I gained confidence that my creative nonfiction is real, and it can become an important part of a larger conversation on writing, art, faith. I fell in love with my own work. My work is worth pursuing. Something broke, and now it’s hard to write anything shorter than a dozen pages.
Q: What are you reading right now?
Denise Frame Harlan: In the past year, I’ve read nine memoirs-in-progress in various stages of development, and I’m eager to get back to reading finished work! I just read The Overstory, which is breathtaking and I might need to read it again. Hidden Tapestry tells the family story of my son’s unusual 1st-4th grade teacher, a member of the tapestry-weaving Yoors family in New York. My next choices will be fiction, fiction, fiction: Octavia Butler, the next Sara Zarr book. I have a copy of The Best We Could Do, and I’m really intrigued by graphic nonfiction.
Q: Do you have any hidden talents? If so, what are they?
Denise Frame Harlan: It would be embarrassing to list all of my fiber arts skills. I spin yarn, weave, make paper, design toys. I can teach anybody anything I know how to do.
Q: If you had to write one more annotation, which book would you annotate and what would you write about?
Denise Frame Harlan: I would like to read everything Brian Doyle ever wrote. I might like to get past the glossy adoration and go deeper into the structure of his seemingly structureless odysseys of run-on sentences. I’d like to feel like I could confidently get away with his fabulous madness on the page.
Q: If you could give advice to the newest cohort of SPU MFA graduates, what would you tell them?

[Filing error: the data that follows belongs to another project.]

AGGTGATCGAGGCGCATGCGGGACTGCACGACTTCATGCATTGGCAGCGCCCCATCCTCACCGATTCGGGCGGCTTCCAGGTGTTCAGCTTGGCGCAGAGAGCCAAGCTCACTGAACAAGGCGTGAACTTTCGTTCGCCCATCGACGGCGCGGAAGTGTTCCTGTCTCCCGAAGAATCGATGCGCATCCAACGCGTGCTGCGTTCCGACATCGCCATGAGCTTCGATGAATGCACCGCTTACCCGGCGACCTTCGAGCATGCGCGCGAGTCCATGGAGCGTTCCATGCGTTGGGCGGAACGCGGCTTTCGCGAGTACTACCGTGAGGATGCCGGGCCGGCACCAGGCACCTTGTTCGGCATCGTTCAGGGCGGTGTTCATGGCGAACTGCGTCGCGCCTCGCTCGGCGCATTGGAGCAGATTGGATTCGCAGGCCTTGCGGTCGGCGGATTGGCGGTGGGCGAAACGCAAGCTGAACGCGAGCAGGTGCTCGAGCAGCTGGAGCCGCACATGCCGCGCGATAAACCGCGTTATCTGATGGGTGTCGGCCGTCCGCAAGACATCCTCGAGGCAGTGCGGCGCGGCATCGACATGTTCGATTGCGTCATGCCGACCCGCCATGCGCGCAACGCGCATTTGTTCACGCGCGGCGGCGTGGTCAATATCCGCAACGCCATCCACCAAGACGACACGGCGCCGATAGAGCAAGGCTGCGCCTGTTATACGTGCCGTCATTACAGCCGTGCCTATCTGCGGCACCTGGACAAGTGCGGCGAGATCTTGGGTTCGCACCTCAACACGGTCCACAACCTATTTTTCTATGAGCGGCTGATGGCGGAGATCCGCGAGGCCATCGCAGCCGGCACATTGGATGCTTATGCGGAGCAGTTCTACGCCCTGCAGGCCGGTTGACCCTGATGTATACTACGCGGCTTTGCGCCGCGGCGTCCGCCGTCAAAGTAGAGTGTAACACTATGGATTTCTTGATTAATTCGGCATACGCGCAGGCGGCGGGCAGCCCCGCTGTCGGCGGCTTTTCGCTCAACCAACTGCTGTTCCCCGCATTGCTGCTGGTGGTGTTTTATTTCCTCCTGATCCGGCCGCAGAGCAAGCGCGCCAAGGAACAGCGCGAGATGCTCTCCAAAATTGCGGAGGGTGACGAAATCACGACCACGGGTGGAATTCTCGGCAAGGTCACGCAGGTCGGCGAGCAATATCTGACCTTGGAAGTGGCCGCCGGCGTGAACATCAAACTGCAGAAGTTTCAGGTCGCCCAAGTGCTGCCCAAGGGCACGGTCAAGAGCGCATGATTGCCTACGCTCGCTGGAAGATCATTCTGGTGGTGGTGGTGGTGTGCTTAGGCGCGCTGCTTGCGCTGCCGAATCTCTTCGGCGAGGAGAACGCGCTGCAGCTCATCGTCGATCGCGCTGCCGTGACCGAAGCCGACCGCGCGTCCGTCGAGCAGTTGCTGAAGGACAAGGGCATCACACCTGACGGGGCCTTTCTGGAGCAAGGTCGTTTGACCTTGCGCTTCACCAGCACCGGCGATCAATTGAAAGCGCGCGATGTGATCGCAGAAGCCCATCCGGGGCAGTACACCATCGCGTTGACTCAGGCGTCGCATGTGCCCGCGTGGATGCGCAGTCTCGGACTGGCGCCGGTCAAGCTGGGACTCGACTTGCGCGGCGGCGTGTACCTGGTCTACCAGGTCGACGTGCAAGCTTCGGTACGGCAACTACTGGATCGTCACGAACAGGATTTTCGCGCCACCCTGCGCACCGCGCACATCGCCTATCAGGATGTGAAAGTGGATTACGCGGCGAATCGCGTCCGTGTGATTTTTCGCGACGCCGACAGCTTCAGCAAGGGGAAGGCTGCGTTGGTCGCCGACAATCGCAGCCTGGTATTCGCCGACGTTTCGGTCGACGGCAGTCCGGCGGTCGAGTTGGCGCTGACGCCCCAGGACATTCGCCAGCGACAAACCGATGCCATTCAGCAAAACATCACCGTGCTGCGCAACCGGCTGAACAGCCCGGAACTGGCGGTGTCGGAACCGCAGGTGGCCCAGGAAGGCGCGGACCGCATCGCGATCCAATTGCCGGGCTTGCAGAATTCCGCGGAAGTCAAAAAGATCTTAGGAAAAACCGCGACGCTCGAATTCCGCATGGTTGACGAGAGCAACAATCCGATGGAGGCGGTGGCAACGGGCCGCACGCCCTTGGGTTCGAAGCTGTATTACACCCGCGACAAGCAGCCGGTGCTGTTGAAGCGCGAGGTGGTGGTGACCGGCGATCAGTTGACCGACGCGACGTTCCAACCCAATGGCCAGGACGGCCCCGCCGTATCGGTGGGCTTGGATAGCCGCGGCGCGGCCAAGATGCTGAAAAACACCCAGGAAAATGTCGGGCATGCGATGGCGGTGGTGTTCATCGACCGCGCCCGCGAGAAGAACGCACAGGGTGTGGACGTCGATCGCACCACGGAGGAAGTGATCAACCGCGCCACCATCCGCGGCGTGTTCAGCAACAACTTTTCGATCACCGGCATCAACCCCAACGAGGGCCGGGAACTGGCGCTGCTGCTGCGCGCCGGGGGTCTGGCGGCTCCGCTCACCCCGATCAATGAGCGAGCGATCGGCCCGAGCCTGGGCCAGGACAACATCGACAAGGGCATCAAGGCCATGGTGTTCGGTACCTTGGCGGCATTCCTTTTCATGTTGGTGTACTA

Denise Frame Harlan: Read like you are still in the program, for as long as you can keep up that pace. I worked with Robert Clark, who began by saying you should read 10 pages for every page you write, and then he upped it to 100 pages. (I suspect he now says "read 10 thousand pages for every page you write...") While I was mighty cranky about the required pace of reading, the sheer quantity of reading forces your brain to create a new map of literary timelines, with the ability to compare and contrast nuances. This comes in handy in the geography of Emerson, Thoreau, Frederic Douglass, Phyllis Wheatley, and Louisa May Alcott.
If I were developing more advice, I'd say make yourself accountable to a "submission buddy" or some sort of group. It's the toughest part of the discipline-- the selling part. Bret Lott says he keeps one day a week as his business day, managing submissions, preventing essays from languishing on the desk. I would like to do better.
Q: Any residency secrets you think everyone should know about x years later?
Denise Frame Harlan: Dan Bowman and I got REALLY sick during one Whidbey residency, and it turned out okay. I hated missing things—but I had snagged a 2nd floor bedroom in Alumni House, with a view of the mountains, and it was still good, good, good. Dan and I bonded over Kleenex boxes. Also, one morning Luci Shaw showed up in the line for the shower, and I thought I was dreaming.